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Reading http://tools.ietf.org/html/rfc6749#section-4.1.1, this is what I interpret: The client (in this case, the server with an account that Mallory is fixating) directs the user-agent to an OAuth request. state has been determined by the client, and is passed with the request, and will be passed back when the user-agent is sent to redirect_uri with an ...


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Firstly, and to be very clear, OAuth 2 is not an authentication protocol. If you wish to know the identity of the user, there are other protocols designed to solve this problem, such as OpenID Connect. If you intend to use OAuth 2 for the purpose of authorizing access to your protected resources, continue reading. To answer your direct question: you appear ...


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These are really two questions. How can I guarantee that requests from sources claiming to be this client application can be trusted? You can't. The specification says: The resource owner password credentials grant type is suitable in cases where the resource owner has a trust relationship with the client [...] The resource owner (aka. user) ...


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The "Authzcode," more commonly known as the "OAuth Authorization Code" is used in the Authorization Grant process. This specific OAuth process is used, when an application needs to ensure that a resource owner's credentials are never shared with the client. This specific use case can come into play when the client is running untrusted code, such as an app ...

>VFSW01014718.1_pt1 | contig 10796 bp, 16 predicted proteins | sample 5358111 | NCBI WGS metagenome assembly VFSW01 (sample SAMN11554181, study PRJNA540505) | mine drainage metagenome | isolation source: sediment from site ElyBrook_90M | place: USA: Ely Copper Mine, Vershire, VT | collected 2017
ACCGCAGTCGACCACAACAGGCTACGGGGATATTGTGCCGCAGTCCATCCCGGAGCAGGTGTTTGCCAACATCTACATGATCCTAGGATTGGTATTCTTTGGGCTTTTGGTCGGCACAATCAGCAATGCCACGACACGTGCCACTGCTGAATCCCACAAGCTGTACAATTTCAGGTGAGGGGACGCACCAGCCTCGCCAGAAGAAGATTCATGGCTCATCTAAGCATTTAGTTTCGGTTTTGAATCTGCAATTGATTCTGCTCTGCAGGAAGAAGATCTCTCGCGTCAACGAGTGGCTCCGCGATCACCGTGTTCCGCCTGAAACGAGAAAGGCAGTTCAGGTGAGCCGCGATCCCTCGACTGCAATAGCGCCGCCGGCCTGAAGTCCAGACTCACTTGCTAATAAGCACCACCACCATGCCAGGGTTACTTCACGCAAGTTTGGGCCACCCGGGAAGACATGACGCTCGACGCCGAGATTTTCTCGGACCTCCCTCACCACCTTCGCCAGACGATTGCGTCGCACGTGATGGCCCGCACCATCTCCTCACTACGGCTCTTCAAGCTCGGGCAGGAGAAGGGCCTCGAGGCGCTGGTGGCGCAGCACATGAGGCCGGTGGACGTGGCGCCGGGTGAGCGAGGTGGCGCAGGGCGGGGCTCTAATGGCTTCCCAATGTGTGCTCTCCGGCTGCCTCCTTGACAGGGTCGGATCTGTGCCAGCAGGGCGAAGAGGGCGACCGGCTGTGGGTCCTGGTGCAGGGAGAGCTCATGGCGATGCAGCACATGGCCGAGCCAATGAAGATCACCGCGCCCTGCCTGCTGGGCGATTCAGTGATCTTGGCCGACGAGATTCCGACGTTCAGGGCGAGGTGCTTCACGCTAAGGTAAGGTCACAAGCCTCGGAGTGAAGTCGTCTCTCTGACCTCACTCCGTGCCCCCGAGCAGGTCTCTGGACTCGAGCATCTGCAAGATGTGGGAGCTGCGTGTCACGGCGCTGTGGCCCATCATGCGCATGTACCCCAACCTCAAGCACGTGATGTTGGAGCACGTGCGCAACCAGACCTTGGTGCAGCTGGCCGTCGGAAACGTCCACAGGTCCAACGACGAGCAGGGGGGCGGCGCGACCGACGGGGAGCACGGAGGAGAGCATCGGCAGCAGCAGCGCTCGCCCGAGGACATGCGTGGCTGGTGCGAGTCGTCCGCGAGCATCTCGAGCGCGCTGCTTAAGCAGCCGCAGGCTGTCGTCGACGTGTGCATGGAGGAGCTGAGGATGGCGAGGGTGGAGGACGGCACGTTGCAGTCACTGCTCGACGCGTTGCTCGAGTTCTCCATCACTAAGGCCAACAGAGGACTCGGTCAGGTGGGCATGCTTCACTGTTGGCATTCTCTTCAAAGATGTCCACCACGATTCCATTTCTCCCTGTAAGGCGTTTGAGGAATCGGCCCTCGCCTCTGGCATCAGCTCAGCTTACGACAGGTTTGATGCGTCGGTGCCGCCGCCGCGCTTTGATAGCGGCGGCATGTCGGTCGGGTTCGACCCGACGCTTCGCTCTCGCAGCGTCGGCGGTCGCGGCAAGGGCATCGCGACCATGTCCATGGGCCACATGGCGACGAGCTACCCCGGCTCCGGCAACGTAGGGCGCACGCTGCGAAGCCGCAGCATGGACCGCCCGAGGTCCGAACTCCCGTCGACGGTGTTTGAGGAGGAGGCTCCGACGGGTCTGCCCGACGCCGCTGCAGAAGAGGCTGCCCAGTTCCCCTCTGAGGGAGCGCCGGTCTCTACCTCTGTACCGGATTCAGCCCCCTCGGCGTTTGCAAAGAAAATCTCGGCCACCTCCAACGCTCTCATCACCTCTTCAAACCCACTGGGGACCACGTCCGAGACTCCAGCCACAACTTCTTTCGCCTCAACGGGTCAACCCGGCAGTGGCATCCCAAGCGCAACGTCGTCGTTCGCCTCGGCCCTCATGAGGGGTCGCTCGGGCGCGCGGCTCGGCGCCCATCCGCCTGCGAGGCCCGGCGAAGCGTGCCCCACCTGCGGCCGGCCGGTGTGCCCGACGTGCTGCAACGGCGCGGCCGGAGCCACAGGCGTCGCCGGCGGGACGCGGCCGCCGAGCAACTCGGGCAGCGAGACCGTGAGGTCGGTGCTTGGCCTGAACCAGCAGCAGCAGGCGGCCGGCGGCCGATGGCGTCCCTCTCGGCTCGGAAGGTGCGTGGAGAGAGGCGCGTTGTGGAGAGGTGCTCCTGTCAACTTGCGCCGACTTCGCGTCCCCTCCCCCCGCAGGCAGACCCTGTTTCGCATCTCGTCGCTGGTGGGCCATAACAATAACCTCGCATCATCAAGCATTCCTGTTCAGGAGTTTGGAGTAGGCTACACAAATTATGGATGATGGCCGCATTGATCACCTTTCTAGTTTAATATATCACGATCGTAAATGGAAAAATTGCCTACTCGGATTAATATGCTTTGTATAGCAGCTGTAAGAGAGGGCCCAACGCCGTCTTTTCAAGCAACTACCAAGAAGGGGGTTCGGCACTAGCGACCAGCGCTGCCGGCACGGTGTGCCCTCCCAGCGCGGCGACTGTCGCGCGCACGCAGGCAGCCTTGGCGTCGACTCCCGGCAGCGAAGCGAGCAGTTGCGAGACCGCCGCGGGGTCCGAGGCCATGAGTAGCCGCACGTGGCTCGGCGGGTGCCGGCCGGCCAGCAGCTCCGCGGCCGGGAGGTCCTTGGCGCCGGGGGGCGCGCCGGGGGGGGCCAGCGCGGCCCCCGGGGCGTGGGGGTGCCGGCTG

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It's sent back to the browser because it is essential to do it this way. It might be crazy, but the whole OAuth/OpenId security is based on the fact that your browser will do the right redirect. Let's look at an attack if you don't use the browser as a redirect but first let's define a simplified version of the OAuth "framework" for our example. Client : ...


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The delivery of the Authorization Code is not more a security issue than is sending the user's password from the browser to the facebook server (for example). That means, if there is an insecure connection, an attacker would be able to compromise the user's authentication anyway. For that reason, OAuth is meant to be executed with HTTPS. The reason why it ...


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What are the dangers of allowing “less secure apps” to access my Google account? Unsafe apps will open the door for man-in-the-middle (MITM) attacks against HTTPS communication . This will allow an MITM to inject an arbitrary amount of chosen plaintext into the beginning of the application protocol stream, leading to a variety of abuse possibilities. ...


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I think OAuth is your best bet; specifically OAuth2. It might be a little overkill, but it does what you want. OAuth OAuth provides client applications a 'secure delegated access' to server resources on behalf of a resource owner. What does this mean? You have a client application, contentsite.com, that you would like to give secure access to ...


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If you have HTTPS setup for your login pages there's hardly a valid reason why you wouldn't keep it up throughout the whole website. If a user visits a page unencrypted with a specific session ID/token, what prevents a spoofing adversary from stealing that token and then visiting the website as well? And it's not just a matter of the token being observed, ...



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